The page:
What I love most about London is its rich history and the fact that some of the greatest historical figures have once called this city their home. Sometimes their former residences have been made into museums and I have visited quite a few of them to catch a glimpse of the past and see where important people such as Charles Dickens used to live and work. At times I am completely blown away by these houses – not only because of the extraordinary people who used to live there, but because of their extravagant interior or the sheer size of them. In this post I’m sharing three of my favourite historical London homes with you that are far from any other house you have ever seen!
Immerse yourself in Spitalfields’ Huguenot past in the magical Dennis Severs House
The handsome raven black door and bright red painted shutters of 18 Folgate Street fit in perfectly with the other houses of picturesque Spitalfields. It’s hard to imagine when you walk through the area today with its growing amount of ultra modern tower blocks, but a few centuries ago Spitalfields existed only – as the name suggests – of lush green fields filled with wildlife. It wasn’t until late 17th century that the first streets and houses were built here to accommodate the large group of French Huguenot refugees, often master silk-weavers. Spitalfields has had its golden days but probably more low days in the past – during the Victorian period for example it was a dangerous slum area and the perfect ‘playground area’ for serial killer Jack the Ripper. However, from the late 17th century till the 18th century its residents, the French Huguenots, were well off and had their large and beautiful iconic homes built. The streets around the Old Spitalfields Market are actually my favourite part of London and I always love bringing the people on my walking tours there.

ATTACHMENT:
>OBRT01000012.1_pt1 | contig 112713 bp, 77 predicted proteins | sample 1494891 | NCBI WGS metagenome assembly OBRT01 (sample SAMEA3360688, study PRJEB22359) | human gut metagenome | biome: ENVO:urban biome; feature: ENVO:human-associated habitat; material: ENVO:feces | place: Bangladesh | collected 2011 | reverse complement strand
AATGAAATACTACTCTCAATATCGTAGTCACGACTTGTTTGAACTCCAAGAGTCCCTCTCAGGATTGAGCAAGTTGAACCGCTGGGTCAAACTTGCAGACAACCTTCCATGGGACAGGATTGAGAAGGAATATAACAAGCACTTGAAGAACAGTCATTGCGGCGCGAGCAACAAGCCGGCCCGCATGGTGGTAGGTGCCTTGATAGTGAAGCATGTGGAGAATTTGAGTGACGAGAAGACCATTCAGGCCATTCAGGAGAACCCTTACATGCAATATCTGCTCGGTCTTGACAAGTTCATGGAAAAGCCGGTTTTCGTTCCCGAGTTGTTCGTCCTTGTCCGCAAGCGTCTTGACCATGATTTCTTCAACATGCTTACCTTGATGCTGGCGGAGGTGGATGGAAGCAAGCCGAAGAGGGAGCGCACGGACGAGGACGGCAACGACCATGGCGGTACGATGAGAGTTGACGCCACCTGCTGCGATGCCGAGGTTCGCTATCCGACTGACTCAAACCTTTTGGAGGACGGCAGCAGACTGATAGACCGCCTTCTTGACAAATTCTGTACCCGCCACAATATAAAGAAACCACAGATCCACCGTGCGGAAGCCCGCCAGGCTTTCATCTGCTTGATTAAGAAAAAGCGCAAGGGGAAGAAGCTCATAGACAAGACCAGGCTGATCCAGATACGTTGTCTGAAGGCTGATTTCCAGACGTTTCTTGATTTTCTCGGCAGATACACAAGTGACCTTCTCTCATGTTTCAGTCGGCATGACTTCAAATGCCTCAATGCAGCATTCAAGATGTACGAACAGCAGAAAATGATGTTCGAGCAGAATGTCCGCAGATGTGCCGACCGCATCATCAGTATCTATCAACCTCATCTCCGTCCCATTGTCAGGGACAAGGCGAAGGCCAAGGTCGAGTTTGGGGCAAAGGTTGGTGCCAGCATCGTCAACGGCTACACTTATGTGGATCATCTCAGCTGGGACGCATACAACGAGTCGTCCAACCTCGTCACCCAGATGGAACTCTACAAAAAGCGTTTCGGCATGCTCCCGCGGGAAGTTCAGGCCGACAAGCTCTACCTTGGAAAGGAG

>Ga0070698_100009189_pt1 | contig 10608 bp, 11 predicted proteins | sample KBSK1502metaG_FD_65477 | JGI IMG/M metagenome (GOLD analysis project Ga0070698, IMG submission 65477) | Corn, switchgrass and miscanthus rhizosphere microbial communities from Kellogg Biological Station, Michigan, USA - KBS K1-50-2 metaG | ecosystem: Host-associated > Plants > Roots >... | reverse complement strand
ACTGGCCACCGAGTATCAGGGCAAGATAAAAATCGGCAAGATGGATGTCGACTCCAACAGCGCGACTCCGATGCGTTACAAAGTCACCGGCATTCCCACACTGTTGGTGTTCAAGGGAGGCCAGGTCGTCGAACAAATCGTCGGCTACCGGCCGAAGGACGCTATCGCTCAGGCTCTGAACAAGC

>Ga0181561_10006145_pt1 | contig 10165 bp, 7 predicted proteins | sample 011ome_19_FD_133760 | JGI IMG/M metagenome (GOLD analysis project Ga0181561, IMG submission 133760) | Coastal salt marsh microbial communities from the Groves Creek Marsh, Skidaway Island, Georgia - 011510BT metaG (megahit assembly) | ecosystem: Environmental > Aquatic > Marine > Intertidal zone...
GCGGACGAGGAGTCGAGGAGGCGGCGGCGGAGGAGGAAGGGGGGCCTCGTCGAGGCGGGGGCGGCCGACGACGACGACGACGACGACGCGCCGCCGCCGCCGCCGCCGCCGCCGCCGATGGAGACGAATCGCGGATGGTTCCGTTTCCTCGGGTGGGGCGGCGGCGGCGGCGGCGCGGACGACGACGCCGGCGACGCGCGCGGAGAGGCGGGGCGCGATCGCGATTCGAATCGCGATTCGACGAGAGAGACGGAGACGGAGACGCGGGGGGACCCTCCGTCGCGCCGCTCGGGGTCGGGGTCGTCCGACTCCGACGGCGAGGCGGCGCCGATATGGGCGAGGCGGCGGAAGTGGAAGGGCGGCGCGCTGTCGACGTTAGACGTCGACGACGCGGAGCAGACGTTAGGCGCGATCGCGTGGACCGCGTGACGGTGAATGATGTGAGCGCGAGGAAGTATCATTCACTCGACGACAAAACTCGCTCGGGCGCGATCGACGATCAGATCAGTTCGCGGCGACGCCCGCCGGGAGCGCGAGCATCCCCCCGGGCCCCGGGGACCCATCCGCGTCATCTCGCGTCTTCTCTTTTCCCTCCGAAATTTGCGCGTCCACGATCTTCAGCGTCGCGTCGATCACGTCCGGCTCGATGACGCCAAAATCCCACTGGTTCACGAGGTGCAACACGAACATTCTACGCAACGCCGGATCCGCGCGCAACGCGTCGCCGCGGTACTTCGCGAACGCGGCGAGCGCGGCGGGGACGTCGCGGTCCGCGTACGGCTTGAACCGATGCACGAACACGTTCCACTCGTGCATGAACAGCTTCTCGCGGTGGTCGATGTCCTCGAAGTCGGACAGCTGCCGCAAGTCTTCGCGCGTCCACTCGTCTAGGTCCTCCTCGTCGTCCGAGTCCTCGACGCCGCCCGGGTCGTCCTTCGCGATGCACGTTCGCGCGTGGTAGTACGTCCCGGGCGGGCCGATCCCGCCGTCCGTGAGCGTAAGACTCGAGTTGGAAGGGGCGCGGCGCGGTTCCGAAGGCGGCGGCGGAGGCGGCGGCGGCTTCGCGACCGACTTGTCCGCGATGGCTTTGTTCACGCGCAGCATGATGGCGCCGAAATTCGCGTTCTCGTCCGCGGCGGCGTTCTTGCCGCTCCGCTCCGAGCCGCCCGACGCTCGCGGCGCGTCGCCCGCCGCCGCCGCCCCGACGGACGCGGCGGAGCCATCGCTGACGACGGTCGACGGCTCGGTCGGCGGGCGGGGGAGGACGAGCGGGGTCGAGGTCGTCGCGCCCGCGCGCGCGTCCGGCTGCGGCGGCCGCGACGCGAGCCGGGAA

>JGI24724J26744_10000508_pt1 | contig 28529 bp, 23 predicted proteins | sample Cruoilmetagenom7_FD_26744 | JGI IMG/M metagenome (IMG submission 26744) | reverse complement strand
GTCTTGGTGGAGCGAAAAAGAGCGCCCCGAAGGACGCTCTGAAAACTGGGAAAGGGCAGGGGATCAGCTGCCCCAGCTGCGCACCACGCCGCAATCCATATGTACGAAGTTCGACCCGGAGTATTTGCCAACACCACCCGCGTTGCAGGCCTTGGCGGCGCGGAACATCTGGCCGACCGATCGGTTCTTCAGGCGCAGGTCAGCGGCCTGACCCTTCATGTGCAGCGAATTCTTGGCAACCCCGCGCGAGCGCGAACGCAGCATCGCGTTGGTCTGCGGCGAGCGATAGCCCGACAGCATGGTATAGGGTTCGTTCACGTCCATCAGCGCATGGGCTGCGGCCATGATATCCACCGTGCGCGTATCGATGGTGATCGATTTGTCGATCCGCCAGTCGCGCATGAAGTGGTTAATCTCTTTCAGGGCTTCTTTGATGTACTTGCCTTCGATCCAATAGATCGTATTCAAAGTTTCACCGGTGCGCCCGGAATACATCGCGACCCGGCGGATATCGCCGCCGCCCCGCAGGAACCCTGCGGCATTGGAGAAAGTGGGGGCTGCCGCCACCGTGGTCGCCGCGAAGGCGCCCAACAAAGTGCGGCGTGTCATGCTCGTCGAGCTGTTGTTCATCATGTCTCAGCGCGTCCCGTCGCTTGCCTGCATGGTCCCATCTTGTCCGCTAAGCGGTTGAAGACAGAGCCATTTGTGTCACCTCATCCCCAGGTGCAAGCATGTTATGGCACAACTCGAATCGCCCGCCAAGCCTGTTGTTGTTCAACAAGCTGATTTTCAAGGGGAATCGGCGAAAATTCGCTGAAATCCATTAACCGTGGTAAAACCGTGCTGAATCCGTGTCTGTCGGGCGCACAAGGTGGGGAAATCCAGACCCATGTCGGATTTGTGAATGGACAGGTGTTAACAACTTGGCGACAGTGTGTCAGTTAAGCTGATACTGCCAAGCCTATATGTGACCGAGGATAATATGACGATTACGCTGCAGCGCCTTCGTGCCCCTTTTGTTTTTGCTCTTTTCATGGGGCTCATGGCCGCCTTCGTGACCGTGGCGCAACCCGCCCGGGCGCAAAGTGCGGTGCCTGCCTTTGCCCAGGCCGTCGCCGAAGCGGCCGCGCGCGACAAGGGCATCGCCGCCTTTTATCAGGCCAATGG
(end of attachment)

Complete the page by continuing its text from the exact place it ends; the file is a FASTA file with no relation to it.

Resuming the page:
Despite being run-down in the 1970s and 80s, Spitalfields was a sought-after destination for artists who managed to buy properties for a fraction of the local housing prices today. One of those artists moving into Spitalfields, was the American Dennis Severs (1948-1999). He painstakingly restored his depilated house to its former original glory, whilst keeping things as authentic as possible from the time of its first habitants. Instead of electric light, he used candlelight for example, thus creating a ‘time capsule’ transporting its visitors back to approximately 300 years ago.